Sometimes, I find myself lucky enough to be present for a really magical festival experience. Something that’s so special it reminds me why I attend film festivals in the first place, and something so unique that it couldn’t really happen in any other context. And, for me, it’s usually not the big, fancy premieres or high-profile films that provide them. It’s often the tiny films, the unknowns, that cement themselves in my memory for years to come and become part of my festival history for life.
Today, I had one of those experiences.
I’ve been eating, and loving, Jelly Belly jelly beans for more than 20 years, so when I was flipping through the festival schedule and saw that HotDocs would be screening a film about their creator, it was a no-brainer. And, as I queued up for the screening of Candyman: The David Klein Story (7/8) all I was really expecting was, perhaps, a colorful film about an unsung hero of the confectionery world.
But no sooner did I take my spot in line when an exuberant, rumply guy in a rhinestoned cowboy hat began working his way from person to person, introducing himself. It was David Klein. He stopped to talk to everybody, and thanked each of us profusely for coming to the film. He talked about how much he was loving the festival, and Toronto, and invited us all down to visit him at his shop in California if we’re ever in the area. His son, Bert, who appears in the film and is one of its producers, was also on hand, taking photos and letting slip that we’d all be getting a bag of Jelly Bellies when we got into the theater. What?! Awesome!
I watched the Kleins work the entire line, and I watched as the faces of the people in the line lit up, one by one, as father and son made their way amongst the ticket holders. It was like everyone suddenly turned into delighted children, eager for candy and excited to meet the guy who made it. Certainly, that was the case for me. By the time I sat down in the theater, bag of beans in hand!, I knew this would become a festival experience I’d talk about for years to come. It’s not every day you meet someone with as genuine a generosity of spirit as David Klein.
The film itself was equally great, revealing the big heart (and big brain) of a smart, creative law-school grad who, in the 1970s, introduced the world to “gourmet jelly beans” but, who, after selling the rights to a one-time business associate in 1980, has since been excised from the candy’s history. The story has something of a “nice guys finish last in business” lesson to it, but any fears that the doc might be a downer are erased when you see that Klein is much more interested in helping other people than in the bottom line. Happy to give away his money (or time or expertise) if it means lending a hand to someone else has, perhaps, been his undoing as a would-be multi-millionaire, but has allowed him to put more than his share of good out into the world.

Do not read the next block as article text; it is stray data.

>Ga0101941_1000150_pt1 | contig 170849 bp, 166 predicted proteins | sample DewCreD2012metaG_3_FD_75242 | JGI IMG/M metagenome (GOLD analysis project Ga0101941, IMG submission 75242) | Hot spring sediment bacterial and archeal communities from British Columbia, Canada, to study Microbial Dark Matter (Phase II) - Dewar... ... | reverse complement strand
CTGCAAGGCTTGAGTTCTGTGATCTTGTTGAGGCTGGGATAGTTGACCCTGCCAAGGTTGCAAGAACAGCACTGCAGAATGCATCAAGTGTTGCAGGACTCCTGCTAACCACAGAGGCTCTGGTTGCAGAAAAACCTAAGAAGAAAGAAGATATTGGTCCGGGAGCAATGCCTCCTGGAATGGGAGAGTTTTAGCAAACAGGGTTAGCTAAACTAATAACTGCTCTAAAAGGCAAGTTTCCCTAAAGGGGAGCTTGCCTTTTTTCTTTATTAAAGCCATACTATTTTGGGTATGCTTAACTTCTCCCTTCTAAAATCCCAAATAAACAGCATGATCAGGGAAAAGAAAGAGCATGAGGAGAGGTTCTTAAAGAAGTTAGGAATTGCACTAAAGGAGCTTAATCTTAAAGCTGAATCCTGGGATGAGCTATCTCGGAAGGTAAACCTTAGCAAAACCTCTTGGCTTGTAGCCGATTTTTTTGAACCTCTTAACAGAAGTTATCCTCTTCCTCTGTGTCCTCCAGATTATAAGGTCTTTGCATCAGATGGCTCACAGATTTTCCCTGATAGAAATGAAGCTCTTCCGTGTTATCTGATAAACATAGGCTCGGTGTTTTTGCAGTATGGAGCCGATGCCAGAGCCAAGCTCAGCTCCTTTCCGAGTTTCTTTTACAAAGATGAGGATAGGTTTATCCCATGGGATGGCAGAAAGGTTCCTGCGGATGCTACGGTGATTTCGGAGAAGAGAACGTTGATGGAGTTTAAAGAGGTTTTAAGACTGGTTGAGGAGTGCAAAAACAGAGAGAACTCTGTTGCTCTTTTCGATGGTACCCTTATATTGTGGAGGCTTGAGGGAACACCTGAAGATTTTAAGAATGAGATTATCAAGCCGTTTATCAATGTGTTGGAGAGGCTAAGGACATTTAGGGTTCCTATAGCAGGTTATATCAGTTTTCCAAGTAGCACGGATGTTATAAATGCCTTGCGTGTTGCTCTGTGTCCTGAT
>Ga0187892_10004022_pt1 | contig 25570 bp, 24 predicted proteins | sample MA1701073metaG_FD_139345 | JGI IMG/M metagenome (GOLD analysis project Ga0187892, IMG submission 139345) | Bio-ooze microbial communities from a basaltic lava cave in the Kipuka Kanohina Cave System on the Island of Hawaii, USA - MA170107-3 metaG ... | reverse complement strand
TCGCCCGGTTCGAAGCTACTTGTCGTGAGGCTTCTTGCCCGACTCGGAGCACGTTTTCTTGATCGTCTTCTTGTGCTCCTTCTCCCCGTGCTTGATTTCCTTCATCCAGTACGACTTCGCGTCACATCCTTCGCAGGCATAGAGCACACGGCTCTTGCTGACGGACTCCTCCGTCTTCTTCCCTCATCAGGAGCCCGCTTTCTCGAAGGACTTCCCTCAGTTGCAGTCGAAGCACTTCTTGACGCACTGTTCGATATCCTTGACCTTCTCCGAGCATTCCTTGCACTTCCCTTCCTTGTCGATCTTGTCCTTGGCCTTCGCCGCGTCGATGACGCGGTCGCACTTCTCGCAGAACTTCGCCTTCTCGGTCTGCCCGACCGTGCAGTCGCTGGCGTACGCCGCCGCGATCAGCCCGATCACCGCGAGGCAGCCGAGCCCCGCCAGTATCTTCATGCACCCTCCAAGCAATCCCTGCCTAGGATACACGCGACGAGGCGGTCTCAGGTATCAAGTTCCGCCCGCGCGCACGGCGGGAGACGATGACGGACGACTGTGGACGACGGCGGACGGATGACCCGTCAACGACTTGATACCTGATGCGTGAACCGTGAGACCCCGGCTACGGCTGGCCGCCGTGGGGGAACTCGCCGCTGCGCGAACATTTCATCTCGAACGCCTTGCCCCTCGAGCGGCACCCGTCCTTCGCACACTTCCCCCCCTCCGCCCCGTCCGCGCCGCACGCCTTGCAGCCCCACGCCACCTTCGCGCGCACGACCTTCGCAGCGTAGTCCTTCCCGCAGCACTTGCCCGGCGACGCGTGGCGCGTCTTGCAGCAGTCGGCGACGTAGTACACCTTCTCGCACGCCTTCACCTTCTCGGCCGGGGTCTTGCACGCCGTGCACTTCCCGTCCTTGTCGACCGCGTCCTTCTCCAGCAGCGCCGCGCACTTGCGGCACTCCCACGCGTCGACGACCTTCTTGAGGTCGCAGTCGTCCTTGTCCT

[Oh, and the free beans before the screening were handed out by the film’s director, Costa Botes, who insisted I take a second bag when I returned to the theater after a pre-film trip to the loo.]
My second film of the day was one that I had earmarked as a “must see” the second the screening schedule was released, and my excitement only grew as I heard pre-fest buzz that it was excellent. This Way of Life (6/8) didn’t knock me on my ass with awesomeness as much as I thought it would, but it was still a really fascinating and moving portrait of a New Zealand family living a unique life. Free-spirited parents Peter and Colleen are raising a half-dozen children (all under 10 years of age) in a rural mountain community, with the prevailing themes of their child-rearing being: goodness, fairness, and understanding the difference between right and wrong. As the family endures a number of hardships – Peter’s adversarial relationship with his stepfather at the root of most – they lose their home and much of what they own, but never their hope.
Filled with gorgeous cinematography, the film is also infused with a great deal of sweetness and tenderness… which is beautifully juxtaposed with the ruggedness of the terrain, the work and the strapping hero at its center. When Peter sits perched in a tree and thoughtfully reflects on his love for his wife and each of his children, there is immeasurable poetry in his heartfelt, tearful words and a profound reminder of the importance of family. I left feeling very warm and fuzzy.
It was a pretty good day of movie-going, overall, I’d say.